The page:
"Yes, lord."
"In the same way, I tell you, is the nutriment of physical food to be regarded. When physical food is comprehended, passion for the five strings of sensuality is comprehended. When passion for the five strings of sensuality is comprehended, there is no fetter bound by which a disciple of the noble ones would come back again to this world."

(Puttamansa Sutta; see also: The Four Nutriments of Life)

"O Subhūti, if you are able to be universally same about eating, then the dharmas are also universally same; if the dharmas are universally same, you should also be universally same about eating. If you can practice begging like this, you may accept the food.
If, Subhūti, you refrain from eradicating licentiousness, anger, and stupidity, yet are not equipped with them; if you do not destroy the body, yet accord with the single characteristic; if you do not extinguish stupidity and affection, yet generate wisdom and emancipation; if you use the characteristics of the five transgressions to attain emancipation, without either emancipation or bondage; if you do not perceive the four noble truths, yet do not fail to perceive the truths; neither attaining the results [of becoming a streamenterer (srotāpanna), and so on,] nor not attaining the results; neither being an ordinary [unenlightened] person nor transcending the state (lit., “dharma”) of ordinary person; neither being a sage nor not being a sage; accomplishing all the dharmas yet transcending the characteristics of the dharmas — then you can accept this food.
Subhūti, you should only accept this food if you can neither see the Buddha nor hear the Dharma, nor the six teachers of heterodox paths— Pūraṇa Kāśyapa, Maskarin Gośālīputra, Saṃjayin Vairaṭīputra, Ajita Keśakambala, Kakuda Kātyāyana, and Nirgrantha Jñātiputra, who were your teachers, following whom you left home, [so that] at the defeat of those teachers you were also defeated—then you can accept this food.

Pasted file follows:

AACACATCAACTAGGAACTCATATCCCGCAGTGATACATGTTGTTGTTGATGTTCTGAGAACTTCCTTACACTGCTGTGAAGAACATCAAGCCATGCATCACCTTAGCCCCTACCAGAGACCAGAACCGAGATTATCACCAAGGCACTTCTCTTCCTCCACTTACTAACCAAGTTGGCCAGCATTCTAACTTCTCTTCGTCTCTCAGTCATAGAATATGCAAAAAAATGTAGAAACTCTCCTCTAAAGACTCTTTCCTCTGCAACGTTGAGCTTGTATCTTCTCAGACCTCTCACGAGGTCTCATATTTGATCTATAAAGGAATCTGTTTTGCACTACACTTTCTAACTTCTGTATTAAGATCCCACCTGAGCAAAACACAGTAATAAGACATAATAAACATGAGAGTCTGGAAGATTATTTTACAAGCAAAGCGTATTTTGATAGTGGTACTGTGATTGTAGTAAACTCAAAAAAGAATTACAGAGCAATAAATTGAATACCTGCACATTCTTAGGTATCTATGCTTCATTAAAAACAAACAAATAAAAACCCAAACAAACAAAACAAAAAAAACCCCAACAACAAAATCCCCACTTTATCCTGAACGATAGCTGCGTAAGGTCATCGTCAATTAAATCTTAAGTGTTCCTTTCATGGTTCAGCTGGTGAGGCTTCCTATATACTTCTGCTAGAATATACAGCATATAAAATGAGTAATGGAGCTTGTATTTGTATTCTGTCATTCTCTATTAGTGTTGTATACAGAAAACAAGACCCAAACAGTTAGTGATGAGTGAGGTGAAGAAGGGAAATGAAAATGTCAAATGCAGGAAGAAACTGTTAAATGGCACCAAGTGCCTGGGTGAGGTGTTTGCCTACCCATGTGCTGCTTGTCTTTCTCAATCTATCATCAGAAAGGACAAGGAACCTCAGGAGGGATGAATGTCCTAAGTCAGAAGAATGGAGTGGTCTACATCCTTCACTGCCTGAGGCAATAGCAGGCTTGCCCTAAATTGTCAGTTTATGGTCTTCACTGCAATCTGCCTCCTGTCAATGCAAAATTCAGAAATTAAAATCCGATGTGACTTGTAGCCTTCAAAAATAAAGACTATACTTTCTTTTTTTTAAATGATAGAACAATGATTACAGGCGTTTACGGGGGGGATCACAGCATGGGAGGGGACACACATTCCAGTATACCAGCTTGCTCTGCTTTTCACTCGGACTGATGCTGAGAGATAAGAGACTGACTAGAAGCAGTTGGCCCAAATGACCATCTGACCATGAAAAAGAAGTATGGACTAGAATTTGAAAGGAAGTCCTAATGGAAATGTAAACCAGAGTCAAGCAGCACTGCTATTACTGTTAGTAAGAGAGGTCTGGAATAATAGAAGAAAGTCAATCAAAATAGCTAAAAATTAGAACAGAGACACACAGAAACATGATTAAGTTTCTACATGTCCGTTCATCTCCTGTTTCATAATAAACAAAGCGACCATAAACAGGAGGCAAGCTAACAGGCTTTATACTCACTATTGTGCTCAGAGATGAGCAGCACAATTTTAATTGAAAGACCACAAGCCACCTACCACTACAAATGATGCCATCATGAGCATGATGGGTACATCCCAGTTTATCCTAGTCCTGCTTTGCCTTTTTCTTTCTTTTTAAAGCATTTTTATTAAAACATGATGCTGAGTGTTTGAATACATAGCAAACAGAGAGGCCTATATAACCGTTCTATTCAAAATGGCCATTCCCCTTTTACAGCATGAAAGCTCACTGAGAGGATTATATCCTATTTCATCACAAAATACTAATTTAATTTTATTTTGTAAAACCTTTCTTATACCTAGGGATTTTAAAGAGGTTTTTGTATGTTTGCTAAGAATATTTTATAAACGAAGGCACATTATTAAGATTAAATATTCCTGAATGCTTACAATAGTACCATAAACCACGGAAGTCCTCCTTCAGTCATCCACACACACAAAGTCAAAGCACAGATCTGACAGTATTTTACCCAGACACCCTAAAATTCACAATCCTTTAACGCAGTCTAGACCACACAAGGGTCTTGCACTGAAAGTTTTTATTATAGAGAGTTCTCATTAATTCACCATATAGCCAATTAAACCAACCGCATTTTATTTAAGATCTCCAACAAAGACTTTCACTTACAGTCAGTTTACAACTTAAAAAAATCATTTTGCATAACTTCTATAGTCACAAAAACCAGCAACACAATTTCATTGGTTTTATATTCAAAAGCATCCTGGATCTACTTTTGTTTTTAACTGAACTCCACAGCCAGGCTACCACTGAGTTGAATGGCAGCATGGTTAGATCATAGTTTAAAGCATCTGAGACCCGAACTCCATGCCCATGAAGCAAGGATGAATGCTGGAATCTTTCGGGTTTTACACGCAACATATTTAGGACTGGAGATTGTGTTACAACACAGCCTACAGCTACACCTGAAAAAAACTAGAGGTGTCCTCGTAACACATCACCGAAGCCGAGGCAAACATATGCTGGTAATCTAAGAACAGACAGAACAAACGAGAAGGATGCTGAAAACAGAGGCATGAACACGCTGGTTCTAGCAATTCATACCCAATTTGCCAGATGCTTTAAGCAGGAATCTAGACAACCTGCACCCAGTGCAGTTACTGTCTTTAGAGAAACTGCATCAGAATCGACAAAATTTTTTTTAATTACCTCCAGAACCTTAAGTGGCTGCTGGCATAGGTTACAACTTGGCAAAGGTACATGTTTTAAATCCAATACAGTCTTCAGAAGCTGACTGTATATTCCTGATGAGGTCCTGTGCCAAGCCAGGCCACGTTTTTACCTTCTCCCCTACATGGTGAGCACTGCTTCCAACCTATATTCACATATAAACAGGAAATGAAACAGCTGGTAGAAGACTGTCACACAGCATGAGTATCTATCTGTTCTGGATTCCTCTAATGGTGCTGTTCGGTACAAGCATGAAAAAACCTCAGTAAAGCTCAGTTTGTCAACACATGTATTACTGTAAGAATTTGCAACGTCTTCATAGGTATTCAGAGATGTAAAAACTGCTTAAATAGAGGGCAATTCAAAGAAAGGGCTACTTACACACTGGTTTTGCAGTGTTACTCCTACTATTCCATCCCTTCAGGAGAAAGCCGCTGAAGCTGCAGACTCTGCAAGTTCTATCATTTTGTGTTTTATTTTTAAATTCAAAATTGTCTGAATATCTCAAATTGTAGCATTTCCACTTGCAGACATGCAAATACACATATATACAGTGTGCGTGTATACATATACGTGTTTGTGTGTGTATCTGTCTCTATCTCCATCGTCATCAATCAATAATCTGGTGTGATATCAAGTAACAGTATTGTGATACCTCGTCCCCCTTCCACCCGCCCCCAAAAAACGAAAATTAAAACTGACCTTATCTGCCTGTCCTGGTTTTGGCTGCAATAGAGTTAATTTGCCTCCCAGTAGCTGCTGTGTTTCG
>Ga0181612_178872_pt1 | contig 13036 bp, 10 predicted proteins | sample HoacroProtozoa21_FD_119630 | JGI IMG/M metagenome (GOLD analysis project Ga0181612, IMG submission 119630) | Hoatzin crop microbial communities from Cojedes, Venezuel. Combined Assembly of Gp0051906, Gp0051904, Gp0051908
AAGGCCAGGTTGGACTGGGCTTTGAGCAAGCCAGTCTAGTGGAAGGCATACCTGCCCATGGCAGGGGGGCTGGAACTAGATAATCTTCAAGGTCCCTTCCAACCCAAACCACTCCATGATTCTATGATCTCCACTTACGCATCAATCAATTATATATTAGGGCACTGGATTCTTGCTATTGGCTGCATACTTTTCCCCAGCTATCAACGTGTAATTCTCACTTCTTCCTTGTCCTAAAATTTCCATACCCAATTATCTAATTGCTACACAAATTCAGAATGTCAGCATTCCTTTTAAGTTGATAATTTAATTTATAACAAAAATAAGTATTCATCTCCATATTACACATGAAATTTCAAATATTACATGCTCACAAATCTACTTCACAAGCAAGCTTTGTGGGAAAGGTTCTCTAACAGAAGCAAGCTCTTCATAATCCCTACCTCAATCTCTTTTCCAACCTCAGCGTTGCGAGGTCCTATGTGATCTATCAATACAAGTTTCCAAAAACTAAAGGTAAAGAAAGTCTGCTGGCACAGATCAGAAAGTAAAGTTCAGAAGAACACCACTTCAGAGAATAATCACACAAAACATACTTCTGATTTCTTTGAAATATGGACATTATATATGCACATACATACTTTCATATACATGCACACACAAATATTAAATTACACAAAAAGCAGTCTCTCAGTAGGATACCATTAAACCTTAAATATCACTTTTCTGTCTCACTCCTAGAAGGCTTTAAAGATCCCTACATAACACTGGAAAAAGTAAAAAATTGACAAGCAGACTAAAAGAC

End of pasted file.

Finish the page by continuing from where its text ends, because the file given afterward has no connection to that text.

If, Subhūti, you can enter into the heterodox views and not reach the other shore; abide in the eight difficulties and not attain the absence of difficulty; identify with the afflictions and transcend the pure dharmas; attain the samādhi of noncontention; if all sentient beings generate this concentration; if the donors do not name you their field of blessings; if those making offerings to you fall into the three evil destinations; if you join hands with the host of Māras and make them your co-workers; if you do not differentiate yourself from the host of Māras and the sensory troubles; if you bear resentment toward all sentient beings; if you revile the Buddha, denigrate the Dharma, and do not enter the Sangha; and if you never attain extinction— if you are like this then you can accept the food."

(Vimalakirti Sutra, ch 3, BDK ed, p 88-89)
1 Myriad dharmas are only mind.
Mind is unobtainable.
What is there to seek?

2 If the Buddha-Nature is seen,
there will be no seeing of a nature in any thing.

3 Neither cultivation nor seated meditation —
this is the pure Chan of Tathagata.

4 With sudden enlightenment to Tathagata Chan,
the six paramitas and myriad means
are complete within that essence.


1 Huangbo, T2012Ap381c1 2 Nirvana Sutra, T374p521b3; tr. Yamamoto 3 Mazu, X1321p3b23; tr. J. Jia 4 Yongjia, T2014p395c14; tr. from "The Sword of Wisdom"

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Grigoris
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Re: Beginning

Post by Grigoris » Tue Apr 24, 2018 9:56 am

Dear Mila,

There is no such thing as a pure Buddhist, if we were pure we would be Arhats and Buddhas, not Buddhists.